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Mr. NoLTING. I estimate that by far the majority of the South Vietnamese peasants do not want to be ruled by Hanoi. They are anti-Communists in that sense.

This does not mean that they are vociferous proponents and advocates of their own government. Some of them are actively in support of their own government, but the majority of them are apathetic and many of them are complaining because they don't have protection from Saigon against the Viet Cong who raid them, so that is a plague on both your houses in many areas.

Senator LAUSCHE. Does the Viet Cong have the capability to seize a portion of the country, establish a so-called liberation government, and begin receiving airlifted supplies from the Red bloc?

Mr. NOLTING. I do not think-
Senator LAUSCHE. Do you fear that?

Mr. NOLTING. I do not think they now have the capability of seizing and holding a large area, or an area sufficiently large to proclaim an independent government and get reinforced from the Communist bloc outside.

Senator LAUSCHE. Their efforts would then be directed to this harassment and creating distress in the minds of the peasants and loss of confidence in the government?

Mr. Nolting. I think they want to continue the undermining process for a while longer. In other words, I don't think they have reached the point where they are going to try to carve out a piece of territory, proclaim an independent government, and get outside reinforcements to that territory. I may be wrong on that, but this is my prediction.

· LAUSCHE. I have a few questions. Can you give the estiength of the Viet Cong forces in South Vietnam? LTING. In the regular armed forces of the Viet Cong in etnam there are estimated to be between 18.000 and

LAUSCHE. Has it been increasing in number as time goes

TING. Very considerably, yes. LAUSCHE. Are they scattered, in the main? TING. They are scattered. Their largest organized units alion strength, around 400 to 500. LAUSCHE. Approximately what proportion of the Viet th is recruited from among Vietnamese peasants? ING. It is awfully hard to say, but my guess is that it is entage, perhaps as high as 75 percent. AUSCHE. Of the peasants? That is, of their 20,000 there nt that are from the peasant stock? ING. This is very much of a guess, but I have thought a is and tried to come up with a figure. Do you think that

POSSIBILITY OF A COUP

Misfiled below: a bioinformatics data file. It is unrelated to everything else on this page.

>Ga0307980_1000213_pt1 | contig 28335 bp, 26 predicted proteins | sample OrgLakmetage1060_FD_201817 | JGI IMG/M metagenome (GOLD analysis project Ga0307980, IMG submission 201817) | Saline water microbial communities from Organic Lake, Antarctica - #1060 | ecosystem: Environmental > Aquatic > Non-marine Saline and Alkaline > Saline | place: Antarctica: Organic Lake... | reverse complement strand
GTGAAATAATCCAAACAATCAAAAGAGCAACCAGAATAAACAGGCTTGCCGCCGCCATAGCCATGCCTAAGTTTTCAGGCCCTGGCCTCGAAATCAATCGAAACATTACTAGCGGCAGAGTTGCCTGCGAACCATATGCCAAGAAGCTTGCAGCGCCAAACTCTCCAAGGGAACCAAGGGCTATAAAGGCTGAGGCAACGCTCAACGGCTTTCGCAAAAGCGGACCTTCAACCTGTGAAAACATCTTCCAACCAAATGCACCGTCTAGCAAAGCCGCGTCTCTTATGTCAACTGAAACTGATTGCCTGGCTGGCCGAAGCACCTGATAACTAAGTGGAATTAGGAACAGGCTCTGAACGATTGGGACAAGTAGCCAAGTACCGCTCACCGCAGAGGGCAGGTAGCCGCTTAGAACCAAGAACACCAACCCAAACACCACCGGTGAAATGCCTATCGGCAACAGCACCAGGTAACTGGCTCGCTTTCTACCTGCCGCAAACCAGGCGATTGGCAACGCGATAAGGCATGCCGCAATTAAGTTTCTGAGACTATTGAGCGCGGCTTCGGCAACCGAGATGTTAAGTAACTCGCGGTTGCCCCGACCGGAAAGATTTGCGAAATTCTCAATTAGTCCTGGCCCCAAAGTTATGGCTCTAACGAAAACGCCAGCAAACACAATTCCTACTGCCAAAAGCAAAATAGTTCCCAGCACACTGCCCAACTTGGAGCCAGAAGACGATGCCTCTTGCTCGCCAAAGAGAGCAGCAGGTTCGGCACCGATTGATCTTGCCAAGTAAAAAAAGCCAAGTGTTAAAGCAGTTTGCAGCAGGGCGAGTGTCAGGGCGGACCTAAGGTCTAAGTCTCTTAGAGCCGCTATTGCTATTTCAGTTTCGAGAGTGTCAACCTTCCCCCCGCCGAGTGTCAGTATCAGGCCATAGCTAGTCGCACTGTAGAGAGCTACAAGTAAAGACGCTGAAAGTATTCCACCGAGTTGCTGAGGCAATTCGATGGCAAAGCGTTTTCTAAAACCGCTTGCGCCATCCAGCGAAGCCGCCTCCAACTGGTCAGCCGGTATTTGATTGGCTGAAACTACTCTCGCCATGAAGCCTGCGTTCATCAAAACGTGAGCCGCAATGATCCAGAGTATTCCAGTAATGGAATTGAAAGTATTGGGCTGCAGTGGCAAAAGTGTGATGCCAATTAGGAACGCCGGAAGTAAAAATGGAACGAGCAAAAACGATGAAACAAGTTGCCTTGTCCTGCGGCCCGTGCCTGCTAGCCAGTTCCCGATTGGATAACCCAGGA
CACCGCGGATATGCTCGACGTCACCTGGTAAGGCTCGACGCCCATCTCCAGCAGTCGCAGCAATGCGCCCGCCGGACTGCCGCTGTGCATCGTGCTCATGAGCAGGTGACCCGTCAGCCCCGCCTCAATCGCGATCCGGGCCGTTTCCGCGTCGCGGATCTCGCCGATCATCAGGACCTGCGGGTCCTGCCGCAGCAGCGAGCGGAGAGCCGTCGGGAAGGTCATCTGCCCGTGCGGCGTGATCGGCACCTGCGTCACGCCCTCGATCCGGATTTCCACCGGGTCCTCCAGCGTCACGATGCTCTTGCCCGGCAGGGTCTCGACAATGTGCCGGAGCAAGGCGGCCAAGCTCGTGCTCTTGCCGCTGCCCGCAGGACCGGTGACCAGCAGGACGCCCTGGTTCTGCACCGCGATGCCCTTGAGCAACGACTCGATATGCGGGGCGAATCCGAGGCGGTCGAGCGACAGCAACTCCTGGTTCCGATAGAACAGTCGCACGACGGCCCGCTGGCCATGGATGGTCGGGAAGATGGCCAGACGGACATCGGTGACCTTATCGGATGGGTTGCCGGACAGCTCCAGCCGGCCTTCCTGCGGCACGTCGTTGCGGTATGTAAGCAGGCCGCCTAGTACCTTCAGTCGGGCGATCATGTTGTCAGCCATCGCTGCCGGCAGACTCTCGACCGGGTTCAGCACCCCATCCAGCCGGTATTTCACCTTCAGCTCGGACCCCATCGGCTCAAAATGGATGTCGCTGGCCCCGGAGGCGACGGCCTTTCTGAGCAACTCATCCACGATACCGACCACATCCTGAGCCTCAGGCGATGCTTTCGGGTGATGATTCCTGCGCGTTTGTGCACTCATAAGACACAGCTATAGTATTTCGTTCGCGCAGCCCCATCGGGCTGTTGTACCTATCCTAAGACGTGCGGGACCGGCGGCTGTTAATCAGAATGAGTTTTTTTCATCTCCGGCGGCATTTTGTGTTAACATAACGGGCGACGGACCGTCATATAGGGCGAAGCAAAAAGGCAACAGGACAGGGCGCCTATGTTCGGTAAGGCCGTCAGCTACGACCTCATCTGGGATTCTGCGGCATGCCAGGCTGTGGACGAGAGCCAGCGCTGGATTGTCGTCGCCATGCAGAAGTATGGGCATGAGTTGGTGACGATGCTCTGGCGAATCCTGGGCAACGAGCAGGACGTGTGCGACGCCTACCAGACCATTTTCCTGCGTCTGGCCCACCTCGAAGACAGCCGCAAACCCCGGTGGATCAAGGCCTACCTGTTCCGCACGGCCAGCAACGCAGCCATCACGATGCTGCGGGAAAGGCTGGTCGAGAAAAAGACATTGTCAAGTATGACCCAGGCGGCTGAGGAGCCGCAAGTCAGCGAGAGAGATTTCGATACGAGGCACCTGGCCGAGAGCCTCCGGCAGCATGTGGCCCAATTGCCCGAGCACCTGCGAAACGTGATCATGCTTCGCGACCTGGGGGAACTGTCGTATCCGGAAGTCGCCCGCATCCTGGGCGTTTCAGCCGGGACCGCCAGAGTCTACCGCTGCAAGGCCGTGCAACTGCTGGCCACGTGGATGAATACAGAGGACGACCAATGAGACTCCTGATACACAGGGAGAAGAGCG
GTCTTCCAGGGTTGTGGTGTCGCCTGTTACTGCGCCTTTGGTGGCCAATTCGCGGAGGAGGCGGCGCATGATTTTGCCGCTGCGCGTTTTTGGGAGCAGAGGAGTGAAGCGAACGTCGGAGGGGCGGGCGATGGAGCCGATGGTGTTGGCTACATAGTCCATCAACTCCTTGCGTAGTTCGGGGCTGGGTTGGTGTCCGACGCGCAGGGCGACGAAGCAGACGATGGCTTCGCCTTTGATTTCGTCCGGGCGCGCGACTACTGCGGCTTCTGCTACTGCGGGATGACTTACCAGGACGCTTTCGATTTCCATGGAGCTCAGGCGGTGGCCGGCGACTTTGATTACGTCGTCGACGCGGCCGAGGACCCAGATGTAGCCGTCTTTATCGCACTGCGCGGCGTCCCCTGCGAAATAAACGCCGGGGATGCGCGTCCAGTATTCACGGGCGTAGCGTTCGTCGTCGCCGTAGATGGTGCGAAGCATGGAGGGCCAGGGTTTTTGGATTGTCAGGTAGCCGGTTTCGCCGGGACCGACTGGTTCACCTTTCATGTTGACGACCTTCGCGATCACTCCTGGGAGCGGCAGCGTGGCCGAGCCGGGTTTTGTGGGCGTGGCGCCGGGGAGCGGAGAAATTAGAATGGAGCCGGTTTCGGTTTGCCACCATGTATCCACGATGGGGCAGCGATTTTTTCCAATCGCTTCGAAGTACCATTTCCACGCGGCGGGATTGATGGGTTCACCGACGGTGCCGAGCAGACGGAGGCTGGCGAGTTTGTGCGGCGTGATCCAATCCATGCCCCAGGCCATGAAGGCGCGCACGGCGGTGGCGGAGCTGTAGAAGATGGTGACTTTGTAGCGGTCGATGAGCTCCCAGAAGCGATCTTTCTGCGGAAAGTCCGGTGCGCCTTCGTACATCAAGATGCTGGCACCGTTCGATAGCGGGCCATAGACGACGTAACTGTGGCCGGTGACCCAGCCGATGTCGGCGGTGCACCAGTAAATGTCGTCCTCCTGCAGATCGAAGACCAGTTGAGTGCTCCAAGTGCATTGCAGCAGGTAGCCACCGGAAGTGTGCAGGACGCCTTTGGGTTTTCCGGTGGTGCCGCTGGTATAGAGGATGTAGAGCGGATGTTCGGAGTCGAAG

EEL. I think there is a little confusion here. The 20,000 e infiltrees from the north, but around this hardcore ) their peasant armies, and I think you are talking tal number of the Viet Cong effort in South Vietnam 70 percent of them that are peasants, which are service through the various methods of coercion ap Viet Cong. Kidnapped from their villages, told that if they don't

Cong army, their father and mother will be mur confessions have come out in a number of cases, e that a very high percentage are pressed into the om the peasantry in South Vietnam.

Senator LAUSCHE. I think you have already expressed your view that the present army of the incumbent government is loyal. Is there any danger that it may try and commit a coup?

Mr. NOLTING. There is always a possibility of a coup. Senator LAUSCHE. Has there been any talk about that? Mr. NOLTING. There is constant talk about it. There are rumors about coups all the time, but in my opinion they are insubstantial.

Senator LAUSCHE. Is it talk that it is a coup in which the Communists are participating?

Mr. NoLTING. Some of it, but mostly it is talk about dissatisfaction with the progress being made, and the thought that a military regime would do it better.

But I would like to say that I do not expect a coup to be mounted. I may be surprised before I get back to Saigon, but I do not expect one to be mounted.

EFFECT OF COMMUNIST CONTROL OF LAOS

Senator LAUSCHE. What would be our situation if in Laos the neutralist Souvanna Phouma would throw his lot to the Communists and the Communists took over?

Mr. NoLTING. What would be the effect on Vietnam?

Senator LAUSCHE. What would be our chances then of saving South Vietnam?

PEASANTS ARE ANTI-COMMUNIST SCHE. What would you believe to be the general attiasant, on the whole, with respect to the incumbent id the efforts of the Communists?

Mr. NOLTING. I think it would add to the difficulties without question.

Senator LAUSCHE. I would like to conduct some hearings and find out what the status is of the attitude of Cambodia, Thailand, Malaya, about Souvanna Phouma.

[Discussion off the record.

Senator LAUSCHE. Thank you very much for a very fine presentation. I don't envy you, in your job.

Mr. NOLTING. Thank you, Mr. Chairman. It is very encouraging to me to see the depth and interest that your committee takes in this. It is a hard one, and I think we can do something.

[Whereupon, at 4:20 p.m., the committee adjourned.]

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BRIEFING ON THE WORLD SITUATION

MONDAY, JANUARY 15, 1962

U.S. SENATE,
COMMITTEE ON FOREIGN RELATIONS,

Washington, DC. The_committee met, pursuant to notice, at 10:40 a.m., in room F-53, U.S. Capitol Building, Hon. J. William Fulbright (chairman of the committee) presiding.

Present: Chairman Fulbright, Senators Sparkman, Humphrey, Mansfield, Morse, Long, Gore, Lausche, Church, Symington, Dodd, Hickenlooper, Aiken, Capehart, and Carlson.

Also present: Mr. Marcy, Mr. Denney, Mr. Henderson, and Mr. Tillman of the committee staff.

The CHAIRMAN. The committee will come to order.

Mr. Secretary, we are very pleased to have you this morning. Everyone understands that this is an executive meeting, and I have assured the Secretary that it will be executive in order that he may be as frank and as candid as possible. In all of these cases many things and many names are mentioned, and it would be too bad for it to get into the press, because we are engaged in so many delicate negotiations these days that I think it would be very harmful to the course of these negotiations if we allowed any of these confidential discussions to become public.

Mr. Secretary, you may proceed. We are very pleased to have you.

STATEMENT OF HON. DEAN RUSK, SECRETARY OF STATE Secretary Rusk. Thank you very much, Mr. Chairman and gentlemen.

It is always a great privilege to meet with this committee, and in the circumstances of an executive session where we can go into many of our problems in great depth and with as much candor as is possible. It makes quite a difference not to have four different audiences listening in to what one says, our own people, the SinoSoviet bloc, the neutrals, and our allies.